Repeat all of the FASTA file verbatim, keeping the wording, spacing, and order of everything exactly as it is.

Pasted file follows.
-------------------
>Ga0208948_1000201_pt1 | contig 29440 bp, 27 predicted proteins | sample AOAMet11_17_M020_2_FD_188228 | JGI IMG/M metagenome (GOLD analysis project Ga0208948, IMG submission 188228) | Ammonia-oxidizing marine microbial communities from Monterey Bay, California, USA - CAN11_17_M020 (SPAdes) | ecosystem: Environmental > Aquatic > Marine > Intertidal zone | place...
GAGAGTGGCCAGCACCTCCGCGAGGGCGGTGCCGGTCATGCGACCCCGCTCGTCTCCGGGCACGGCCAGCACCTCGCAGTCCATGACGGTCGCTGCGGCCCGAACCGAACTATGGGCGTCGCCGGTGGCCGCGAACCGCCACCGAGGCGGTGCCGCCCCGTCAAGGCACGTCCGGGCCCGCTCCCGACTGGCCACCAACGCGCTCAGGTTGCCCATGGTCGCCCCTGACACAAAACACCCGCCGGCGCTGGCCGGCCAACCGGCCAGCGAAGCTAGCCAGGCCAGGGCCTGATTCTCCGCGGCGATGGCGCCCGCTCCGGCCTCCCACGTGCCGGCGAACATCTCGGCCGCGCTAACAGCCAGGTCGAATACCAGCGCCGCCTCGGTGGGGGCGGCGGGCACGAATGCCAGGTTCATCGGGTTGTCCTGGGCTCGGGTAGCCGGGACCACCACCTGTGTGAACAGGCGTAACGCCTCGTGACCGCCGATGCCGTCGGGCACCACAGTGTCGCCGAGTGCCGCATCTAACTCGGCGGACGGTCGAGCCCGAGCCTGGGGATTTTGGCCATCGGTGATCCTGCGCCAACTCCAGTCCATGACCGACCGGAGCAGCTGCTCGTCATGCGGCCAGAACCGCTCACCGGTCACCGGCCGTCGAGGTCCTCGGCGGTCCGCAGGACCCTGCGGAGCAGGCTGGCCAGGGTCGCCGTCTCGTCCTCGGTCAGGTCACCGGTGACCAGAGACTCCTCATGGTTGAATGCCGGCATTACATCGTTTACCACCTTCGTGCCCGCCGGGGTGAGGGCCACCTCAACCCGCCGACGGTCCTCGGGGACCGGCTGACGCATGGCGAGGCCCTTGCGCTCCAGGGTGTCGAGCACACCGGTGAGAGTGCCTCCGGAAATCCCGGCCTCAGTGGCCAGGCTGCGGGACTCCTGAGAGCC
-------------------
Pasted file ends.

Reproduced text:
>Ga0208948_1000201_pt1 | contig 29440 bp, 27 predicted proteins | sample AOAMet11_17_M020_2_FD_188228 | JGI IMG/M metagenome (GOLD analysis project Ga0208948, IMG submission 188228) | Ammonia-oxidizing marine microbial communities from Monterey Bay, California, USA - CAN11_17_M020 (SPAdes) | ecosystem: Environmental > Aquatic > Marine > Intertidal zone | place...
GAGAGTGGCCAGCACCTCCGCGAGGGCGGTGCCGGTCATGCGACCCCGCTCGTCTCCGGGCACGGCCAGCACCTCGCAGTCCATGACGGTCGCTGCGGCCCGAACCGAACTATGGGCGTCGCCGGTGGCCGCGAACCGCCACCGAGGCGGTGCCGCCCCGTCAAGGCACGTCCGGGCCCGCTCCCGACTGGCCACCAACGCGCTCAGGTTGCCCATGGTCGCCCCTGACACAAAACACCCGCCGGCGCTGGCCGGCCAACCGGCCAGCGAAGCTAGCCAGGCCAGGGCCTGATTCTCCGCGGCGATGGCGCCCGCTCCGGCCTCCCACGTGCCGGCGAACATCTCGGCCGCGCTAACAGCCAGGTCGAATACCAGCGCCGCCTCGGTGGGGGCGGCGGGCACGAATGCCAGGTTCATCGGGTTGTCCTGGGCTCGGGTAGCCGGGACCACCACCTGTGTGAACAGGCGTAACGCCTCGTGACCGCCGATGCCGTCGGGCACCACAGTGTCGCCGAGTGCCGCATCTAACTCGGCGGACGGTCGAGCCCGAGCCTGGGGATTTTGGCCATCGGTGATCCTGCGCCAACTCCAGTCCATGACCGACCGGAGCAGCTGCTCGTCATGCGGCCAGAACCGCTCACCGGTCACCGGCCGTCGAGGTCCTCGGCGGTCCGCAGGACCCTGCGGAGCAGGCTGGCCAGGGTCGCCGTCTCGTCCTCGGTCAGGTCACCGGTGACCAGAGACTCCTCATGGTTGAATGCCGGCATTACATCGTTTACCACCTTCGTGCCCGCCGGGGTGAGGGCCACCTCAACCCGCCGACGGTCCTCGGGGACCGGCTGACGCATGGCGAGGCCCTTGCGCTCCAGGGTGTCGAGCACACCGGTGAGAGTGCCTCCGGAAATCCCGGCCTCAGTGGCCAGGCTGCGGGACTCCTGAGAGCC